What Is a Short Sale, and Should You Buy a Home Through One?

Nathan Law

Our goal is to give you the tools and confidence you need to improve your finances. Although we receive compensation from our partner lenders, whom we will always identify, all opinions are our own. Credible Operations, Inc. NMLS # 1681276, is referred to here as “Credible.” Bargain-hunting homebuyers sometimes consider […]

Our goal is to give you the tools and confidence you need to improve your finances. Although we receive compensation from our partner lenders, whom we will always identify, all opinions are our own. Credible Operations, Inc. NMLS # 1681276, is referred to here as “Credible.”

Bargain-hunting homebuyers sometimes consider short sales in the hope they’ll find a property selling for less than market value.

In fact, short sales do sometimes sell for less than comparable homes, but it could be months before you know whether the sale will close.

Here’s what you need to know about short sales:

What is a short sale?

A short sale is when you sell your home for less than what you owe on your mortgage because you’re unable to continue making payments.

For example, you sell your home for $175,000 even though you still have a $200,000 mortgage balance.

Since a short sale won’t net you enough cash to repay your mortgage, it’s not a decision you should take lightly. For that same reason, the mortgage lender must approve a short sale before you can move forward with it.

Short sale vs. foreclosure

Although short sales and foreclosures both result in you losing your home, the processes are very different. Here are some of the key differences:

  • As the homeowner, you initiate a short sale by choice, whereas a foreclosure is imposed by the lender.
  • You might sell your home short to ward off foreclosure, but it’s the lender that sells a foreclosed property after it has repossessed it.
  • By the time your home gets to foreclosure, you’ll have missed several mortgage payments. That’s not necessarily the case with a short sale.

From a legal standpoint, short sales can put you at a disadvantage if you live in a state that allows deficiency judgements. A deficiency judgement is when the lender sues you for the difference between the sale proceeds and the amount needed to pay off the mortgage.

Alternatively, the mortgage lender can simply forgive the deficiency, in which case you might have to pay tax on the amount forgiven, according to the IRS.

  Short sale Foreclosure
Who initiates? Homeowner Lender
Time to complete Varies by lender; can take many months Approximately four to 10 months for uncontested foreclosure, depending on lender
Affects credit score? Yes Yes
Deficiency judgment Varies by state; lender can waive right to deficiency Some states allow lenders to get a deficiency judgement in judicial foreclosures, but not in nonjudicial foreclosures.
Tax consequences? Yes, if the lender forgives the deficit Yes, if the lender forgives the deficit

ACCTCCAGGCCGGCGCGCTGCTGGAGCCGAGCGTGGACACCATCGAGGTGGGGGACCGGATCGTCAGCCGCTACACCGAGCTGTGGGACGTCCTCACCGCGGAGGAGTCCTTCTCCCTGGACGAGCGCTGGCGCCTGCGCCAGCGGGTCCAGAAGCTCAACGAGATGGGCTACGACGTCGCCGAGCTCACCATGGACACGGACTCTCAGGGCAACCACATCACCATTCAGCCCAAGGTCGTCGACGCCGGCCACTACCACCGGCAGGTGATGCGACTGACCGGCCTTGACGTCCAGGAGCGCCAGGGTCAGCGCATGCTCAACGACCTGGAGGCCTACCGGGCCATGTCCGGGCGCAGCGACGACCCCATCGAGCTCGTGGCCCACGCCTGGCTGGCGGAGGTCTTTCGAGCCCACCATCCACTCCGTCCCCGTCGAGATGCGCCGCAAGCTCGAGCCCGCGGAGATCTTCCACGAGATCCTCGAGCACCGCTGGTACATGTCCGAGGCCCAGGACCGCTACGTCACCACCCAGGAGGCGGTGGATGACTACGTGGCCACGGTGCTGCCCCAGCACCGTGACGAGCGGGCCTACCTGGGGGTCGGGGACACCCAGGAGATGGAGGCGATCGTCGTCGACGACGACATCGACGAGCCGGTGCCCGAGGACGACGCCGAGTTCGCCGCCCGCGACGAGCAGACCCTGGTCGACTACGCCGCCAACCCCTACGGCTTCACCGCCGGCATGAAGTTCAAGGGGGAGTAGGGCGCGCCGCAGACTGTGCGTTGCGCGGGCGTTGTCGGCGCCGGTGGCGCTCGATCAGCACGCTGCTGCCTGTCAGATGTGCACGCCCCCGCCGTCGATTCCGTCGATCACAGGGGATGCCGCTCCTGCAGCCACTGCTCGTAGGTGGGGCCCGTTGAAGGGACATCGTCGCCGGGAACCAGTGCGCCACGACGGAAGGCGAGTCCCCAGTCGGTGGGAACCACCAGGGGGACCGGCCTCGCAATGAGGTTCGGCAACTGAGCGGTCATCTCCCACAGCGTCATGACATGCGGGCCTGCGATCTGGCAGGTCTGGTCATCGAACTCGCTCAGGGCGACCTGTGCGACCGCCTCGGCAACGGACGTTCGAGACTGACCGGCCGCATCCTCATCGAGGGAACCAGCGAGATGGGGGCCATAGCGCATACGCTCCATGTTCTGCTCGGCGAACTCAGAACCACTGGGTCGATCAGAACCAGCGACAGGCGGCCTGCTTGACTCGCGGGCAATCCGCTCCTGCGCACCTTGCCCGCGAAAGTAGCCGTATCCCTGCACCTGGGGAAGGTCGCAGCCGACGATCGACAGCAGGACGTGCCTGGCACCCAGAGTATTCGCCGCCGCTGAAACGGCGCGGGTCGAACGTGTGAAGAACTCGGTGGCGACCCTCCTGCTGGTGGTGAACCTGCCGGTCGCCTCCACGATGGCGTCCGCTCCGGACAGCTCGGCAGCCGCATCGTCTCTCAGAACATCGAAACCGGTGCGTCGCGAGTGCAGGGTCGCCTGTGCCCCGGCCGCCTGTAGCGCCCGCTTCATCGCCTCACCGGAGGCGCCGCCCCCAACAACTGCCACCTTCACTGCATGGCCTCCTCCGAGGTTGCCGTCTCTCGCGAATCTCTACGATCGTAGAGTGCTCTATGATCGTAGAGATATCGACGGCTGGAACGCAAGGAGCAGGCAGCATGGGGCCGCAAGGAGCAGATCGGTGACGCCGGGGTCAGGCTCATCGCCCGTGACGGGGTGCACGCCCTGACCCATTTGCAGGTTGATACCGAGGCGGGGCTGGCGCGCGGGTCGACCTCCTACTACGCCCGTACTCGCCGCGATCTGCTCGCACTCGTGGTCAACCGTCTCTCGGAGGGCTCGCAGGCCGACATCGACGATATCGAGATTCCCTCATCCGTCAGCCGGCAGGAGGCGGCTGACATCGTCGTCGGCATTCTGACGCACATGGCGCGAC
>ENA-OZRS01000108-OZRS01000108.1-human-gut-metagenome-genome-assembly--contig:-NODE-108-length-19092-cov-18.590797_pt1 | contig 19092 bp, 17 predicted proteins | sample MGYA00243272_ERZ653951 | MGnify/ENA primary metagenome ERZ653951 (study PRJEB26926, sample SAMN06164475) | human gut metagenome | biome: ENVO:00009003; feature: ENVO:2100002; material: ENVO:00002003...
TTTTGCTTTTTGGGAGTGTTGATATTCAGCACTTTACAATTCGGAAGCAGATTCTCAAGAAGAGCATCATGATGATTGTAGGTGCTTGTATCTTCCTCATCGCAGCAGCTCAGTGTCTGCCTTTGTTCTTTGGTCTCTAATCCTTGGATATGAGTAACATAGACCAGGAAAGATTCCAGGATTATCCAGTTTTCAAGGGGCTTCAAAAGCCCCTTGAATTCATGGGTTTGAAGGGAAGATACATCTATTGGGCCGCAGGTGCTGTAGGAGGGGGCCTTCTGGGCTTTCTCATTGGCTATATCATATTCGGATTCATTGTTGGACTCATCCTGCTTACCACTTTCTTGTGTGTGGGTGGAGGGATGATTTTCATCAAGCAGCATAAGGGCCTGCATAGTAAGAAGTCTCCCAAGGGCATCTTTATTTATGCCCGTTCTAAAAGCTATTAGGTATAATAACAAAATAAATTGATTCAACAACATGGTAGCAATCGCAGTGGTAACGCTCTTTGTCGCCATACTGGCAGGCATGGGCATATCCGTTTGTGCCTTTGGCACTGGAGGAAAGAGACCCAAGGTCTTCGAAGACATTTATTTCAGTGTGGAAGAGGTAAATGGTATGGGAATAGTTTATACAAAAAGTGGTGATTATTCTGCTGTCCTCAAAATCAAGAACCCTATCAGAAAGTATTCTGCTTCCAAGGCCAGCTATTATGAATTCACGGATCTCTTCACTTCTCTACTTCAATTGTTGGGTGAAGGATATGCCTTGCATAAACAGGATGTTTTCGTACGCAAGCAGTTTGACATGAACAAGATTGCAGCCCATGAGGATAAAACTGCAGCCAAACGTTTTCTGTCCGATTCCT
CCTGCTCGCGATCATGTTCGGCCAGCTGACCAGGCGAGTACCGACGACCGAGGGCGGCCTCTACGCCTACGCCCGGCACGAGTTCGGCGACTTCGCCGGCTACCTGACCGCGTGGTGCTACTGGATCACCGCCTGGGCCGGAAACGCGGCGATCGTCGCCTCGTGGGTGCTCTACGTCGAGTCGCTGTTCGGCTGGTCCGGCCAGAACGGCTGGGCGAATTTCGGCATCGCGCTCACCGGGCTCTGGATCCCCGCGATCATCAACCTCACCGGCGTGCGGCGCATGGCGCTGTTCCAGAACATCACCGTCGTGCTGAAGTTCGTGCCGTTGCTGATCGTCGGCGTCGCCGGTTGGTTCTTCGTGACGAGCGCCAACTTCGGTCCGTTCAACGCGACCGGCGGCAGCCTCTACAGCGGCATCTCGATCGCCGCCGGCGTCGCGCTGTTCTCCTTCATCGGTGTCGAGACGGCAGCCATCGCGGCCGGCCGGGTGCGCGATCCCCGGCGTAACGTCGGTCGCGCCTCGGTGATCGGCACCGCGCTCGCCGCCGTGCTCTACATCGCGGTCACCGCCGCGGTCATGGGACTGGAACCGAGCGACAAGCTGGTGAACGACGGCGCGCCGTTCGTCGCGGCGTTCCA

How short sales work

To kick off the short sale process, you or your listing agent must contact your lender to get permission to sell the home for less money than you need to pay off the mortgage. The lender will ask you for a hardship letter to explain why you can’t keep making payments.

The lender must also approve the specific terms of the sale. After you accept a buyer’s offer, you or your agent will submit the sales agreement along with a short-sale package containing the following items:

The lender will then evaluate the contract and package and decide whether or not to approve the sale.

Qualifications for a short sale

Lenders generally won’t approve a short sale except as a last-ditch effort to avoid foreclosure. Therefore, the most important qualification is a hardship that renders you unable to make your payments now and/or in the foreseeable future.

The lender will look at your income along with your assets in case you have savings or investments you could use to make your payments.

The other major qualification is that your home is worth less than your mortgage balance. This might be the case if home values in your neighborhood have fallen since you purchased your home.

Pros and cons of buying through a short sale

For a prospective homebuyer, short sales can present an opportunity to buy a home for less than you’d pay in a traditional sale. You might also face less competition because buyers might be unwilling to risk the pitfalls of a short sale home.

One major pitfall is how long it can take to buy a home through a short sale. It’s not uncommon for the process to take many months, and you might have to sign a short-sale addendum agreeing to wait for a period of time — 45 days, for example — until the sale is approved.

Here are the advantages and drawbacks to consider before buying a short sale home:

Pros Cons
Potential to get a great deal on a home. To avoid foreclosure, the seller needs to sell the home quickly. While you’re not likely to get a rock-bottom price — because the lender wants to recoup as much money as it can — you still might be able to score a great deal. Can take a long time. The waiting period to receive short sale approval could take months. Once you get word that the sale can go through, you’ll have to move quickly.